Blames Health and Safety
Organisations often cite “health and safety” as a reason for discrimination, because people are scared to challenge it. In some cases, staff working for the organisation are badly trained and may genuinely believe what they are claiming, in others it is being used as an excuse.
You may be able to use some of the following resources to challenge ‘Health and Safety’ claims:
- Health and Safety Executive (HSE) Myths in our Regulations page
- Assistance Dogs – A Guide for All Businesses by the EHRC
- Access to Taxis and Premises – webpage by Assistance Dogs UK (ADUK)
- NI Direct, Travelling with Guide Dogs covering Northern Irish DDA
Ask the organisation to provide their proof
It is always worth asking the organisation to provide a credible citation for their claim, such as a safety regulation document or copies of organisational policies.
While there are sometimes legitimate Health and Safety issues, often there are workarounds or adjustments which organisations are legally required to consider instead, as part of their anticipatory reasonable adjustments duty.
Health and Safety and Codes of Practice
The EHRC and ECNI Codes of Practice have lots of information about health and safety considerations.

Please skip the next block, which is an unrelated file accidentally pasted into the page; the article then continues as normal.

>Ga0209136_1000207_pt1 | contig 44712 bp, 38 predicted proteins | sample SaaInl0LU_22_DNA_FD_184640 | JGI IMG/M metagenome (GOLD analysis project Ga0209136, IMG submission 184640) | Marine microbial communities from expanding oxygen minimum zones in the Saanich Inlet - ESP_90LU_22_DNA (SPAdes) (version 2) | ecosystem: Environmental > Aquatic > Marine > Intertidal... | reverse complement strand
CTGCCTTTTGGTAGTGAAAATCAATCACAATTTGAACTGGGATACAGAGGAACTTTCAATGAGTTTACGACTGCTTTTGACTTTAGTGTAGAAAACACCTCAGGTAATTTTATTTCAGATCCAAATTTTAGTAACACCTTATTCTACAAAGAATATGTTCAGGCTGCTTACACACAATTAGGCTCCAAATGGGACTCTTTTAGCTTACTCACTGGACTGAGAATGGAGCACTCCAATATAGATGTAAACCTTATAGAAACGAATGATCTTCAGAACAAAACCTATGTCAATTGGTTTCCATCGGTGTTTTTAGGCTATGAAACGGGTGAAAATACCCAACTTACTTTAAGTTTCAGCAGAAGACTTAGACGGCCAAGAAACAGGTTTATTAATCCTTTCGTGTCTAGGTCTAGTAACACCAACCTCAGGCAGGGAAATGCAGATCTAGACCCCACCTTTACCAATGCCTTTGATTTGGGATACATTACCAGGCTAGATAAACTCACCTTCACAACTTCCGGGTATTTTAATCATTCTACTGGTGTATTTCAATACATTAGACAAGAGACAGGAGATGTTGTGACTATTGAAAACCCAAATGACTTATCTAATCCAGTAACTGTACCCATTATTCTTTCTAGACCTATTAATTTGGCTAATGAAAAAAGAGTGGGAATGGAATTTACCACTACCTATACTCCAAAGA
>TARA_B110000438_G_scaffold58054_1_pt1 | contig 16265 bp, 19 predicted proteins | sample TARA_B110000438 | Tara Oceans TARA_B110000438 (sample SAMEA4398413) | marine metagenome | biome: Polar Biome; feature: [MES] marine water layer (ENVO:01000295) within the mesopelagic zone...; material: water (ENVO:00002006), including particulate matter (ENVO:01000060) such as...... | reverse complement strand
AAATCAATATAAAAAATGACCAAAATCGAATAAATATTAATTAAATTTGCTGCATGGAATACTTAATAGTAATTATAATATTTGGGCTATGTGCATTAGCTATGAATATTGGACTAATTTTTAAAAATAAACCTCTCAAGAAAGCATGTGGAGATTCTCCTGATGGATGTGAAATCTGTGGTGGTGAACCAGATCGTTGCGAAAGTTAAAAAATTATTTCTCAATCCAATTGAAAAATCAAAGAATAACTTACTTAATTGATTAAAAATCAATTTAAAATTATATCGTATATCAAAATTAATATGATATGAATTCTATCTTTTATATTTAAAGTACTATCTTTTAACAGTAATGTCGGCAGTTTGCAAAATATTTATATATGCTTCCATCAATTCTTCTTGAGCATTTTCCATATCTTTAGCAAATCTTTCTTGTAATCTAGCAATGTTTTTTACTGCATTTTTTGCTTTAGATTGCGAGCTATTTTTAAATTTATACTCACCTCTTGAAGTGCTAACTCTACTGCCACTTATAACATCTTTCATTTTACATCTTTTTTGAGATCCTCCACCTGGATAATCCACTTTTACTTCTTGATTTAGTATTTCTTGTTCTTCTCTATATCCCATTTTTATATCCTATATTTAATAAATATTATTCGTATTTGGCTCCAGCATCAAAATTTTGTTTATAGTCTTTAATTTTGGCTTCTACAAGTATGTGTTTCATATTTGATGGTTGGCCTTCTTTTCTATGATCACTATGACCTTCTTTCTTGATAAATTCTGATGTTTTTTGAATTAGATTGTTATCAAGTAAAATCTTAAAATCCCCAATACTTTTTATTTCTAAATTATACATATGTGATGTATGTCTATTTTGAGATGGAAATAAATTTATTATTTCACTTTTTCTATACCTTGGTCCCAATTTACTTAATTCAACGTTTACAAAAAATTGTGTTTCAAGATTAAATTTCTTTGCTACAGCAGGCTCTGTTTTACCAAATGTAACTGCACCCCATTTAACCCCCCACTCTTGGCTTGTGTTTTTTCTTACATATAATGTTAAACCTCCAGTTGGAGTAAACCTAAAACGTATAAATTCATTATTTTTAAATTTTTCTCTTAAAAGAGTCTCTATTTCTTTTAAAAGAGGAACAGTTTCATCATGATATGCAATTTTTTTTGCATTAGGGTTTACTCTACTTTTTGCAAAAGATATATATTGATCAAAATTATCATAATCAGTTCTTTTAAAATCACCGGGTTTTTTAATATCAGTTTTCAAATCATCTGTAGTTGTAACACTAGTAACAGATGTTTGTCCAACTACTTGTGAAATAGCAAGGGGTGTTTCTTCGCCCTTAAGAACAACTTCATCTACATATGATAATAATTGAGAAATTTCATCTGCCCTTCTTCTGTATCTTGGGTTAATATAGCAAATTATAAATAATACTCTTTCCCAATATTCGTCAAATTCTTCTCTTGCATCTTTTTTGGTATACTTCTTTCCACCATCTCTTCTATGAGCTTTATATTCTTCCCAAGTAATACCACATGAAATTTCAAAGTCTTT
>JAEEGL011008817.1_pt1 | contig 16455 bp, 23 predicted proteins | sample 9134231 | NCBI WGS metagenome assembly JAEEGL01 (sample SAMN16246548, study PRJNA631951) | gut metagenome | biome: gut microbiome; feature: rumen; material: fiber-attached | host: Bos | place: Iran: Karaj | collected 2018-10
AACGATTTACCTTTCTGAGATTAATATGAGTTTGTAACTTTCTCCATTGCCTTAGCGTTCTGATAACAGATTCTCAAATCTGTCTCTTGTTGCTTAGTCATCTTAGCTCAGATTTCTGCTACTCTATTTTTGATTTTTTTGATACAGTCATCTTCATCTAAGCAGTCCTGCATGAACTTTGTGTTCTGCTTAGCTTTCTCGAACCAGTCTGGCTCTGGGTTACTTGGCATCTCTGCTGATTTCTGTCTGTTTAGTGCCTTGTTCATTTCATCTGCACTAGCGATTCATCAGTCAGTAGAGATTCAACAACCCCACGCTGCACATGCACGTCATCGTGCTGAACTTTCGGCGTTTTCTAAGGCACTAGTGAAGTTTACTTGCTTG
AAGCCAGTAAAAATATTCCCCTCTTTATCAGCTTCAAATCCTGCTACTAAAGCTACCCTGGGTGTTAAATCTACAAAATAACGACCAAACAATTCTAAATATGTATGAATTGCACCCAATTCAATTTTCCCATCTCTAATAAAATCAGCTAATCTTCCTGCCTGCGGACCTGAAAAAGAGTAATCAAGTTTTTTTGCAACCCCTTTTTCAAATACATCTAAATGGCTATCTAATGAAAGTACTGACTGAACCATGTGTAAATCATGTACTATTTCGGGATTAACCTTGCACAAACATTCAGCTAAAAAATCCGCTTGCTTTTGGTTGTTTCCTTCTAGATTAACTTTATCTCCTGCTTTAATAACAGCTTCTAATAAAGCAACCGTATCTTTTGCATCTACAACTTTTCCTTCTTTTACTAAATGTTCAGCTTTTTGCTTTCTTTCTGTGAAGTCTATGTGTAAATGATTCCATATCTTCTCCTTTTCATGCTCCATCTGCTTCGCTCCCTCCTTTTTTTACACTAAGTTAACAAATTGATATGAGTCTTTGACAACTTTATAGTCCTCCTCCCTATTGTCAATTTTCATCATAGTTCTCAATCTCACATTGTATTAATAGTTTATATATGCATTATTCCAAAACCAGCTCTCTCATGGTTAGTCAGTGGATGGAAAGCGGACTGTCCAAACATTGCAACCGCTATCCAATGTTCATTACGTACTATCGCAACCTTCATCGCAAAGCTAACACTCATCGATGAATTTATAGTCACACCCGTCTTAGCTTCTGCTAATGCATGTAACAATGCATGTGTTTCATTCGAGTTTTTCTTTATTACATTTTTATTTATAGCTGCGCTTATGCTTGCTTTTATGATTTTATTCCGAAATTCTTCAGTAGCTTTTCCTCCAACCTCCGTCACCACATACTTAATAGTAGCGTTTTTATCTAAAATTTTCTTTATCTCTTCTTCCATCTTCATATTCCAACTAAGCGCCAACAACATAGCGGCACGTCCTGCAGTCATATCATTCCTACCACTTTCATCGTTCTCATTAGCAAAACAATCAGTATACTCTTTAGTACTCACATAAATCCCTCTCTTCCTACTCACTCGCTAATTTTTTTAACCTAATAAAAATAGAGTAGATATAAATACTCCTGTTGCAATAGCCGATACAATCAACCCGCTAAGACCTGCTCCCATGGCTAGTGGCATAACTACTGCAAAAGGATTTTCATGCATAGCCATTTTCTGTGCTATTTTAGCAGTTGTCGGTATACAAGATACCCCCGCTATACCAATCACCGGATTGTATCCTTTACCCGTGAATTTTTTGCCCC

It is common for discriminatory organisations to claim a building issue cannot be changed because the building is listed. What the law says, is that where there is a “physical feature” which causes access issues, then the organisation should either change the feature or find some way to avoid it where possible. While the law on disability access does not override listed status, it is rare accessibility cannot be improved somehow.
Information to request when ‘listed’ is claimed
- Proof that the organisation has asked their landlord about improving the access (if it is a leased building),
- Proof the business owner has sought professional advice (and followed it) or attempted to make a planning application for changes.
- If adjustments are possible, but deemed too expensive, ask for proof that the organisation has requested a quote for the adjustment work (and see our affordability bingo-square).
- Copies of correspondence to landlords and planning authorities,
- Copies of planning refusals and costs estimates.
You can find more information in the buildings section of our Regulations and Guidance pages.
Listed buildings and Codes of Practice
Similarly to health and safety, and listed buildings, if an organisation claims they can’t allow access due to a third party organisation’s rules, then ask them for proof of this. Ask them to send you a copy, and give you details of this external organisation so you can independently check.
Once you know the name of the third party organisation, try looking online for any rules yourself or contacting them directly and politely asking them “Do you have rules about X” and if they do, ask to see a copy.
If there is no evidence external rules, or the so called rules don’t say what they are claimed to say, challenge the original organisation firmly for their claims and remind them they need to provide access or you shall complain.
Liabilities of agents/employees in Codes of Practice
If you find staff or employees have been dishonest with you about access issues you may wish to read up on the liabilities of employees and agents in the Codes of Practice.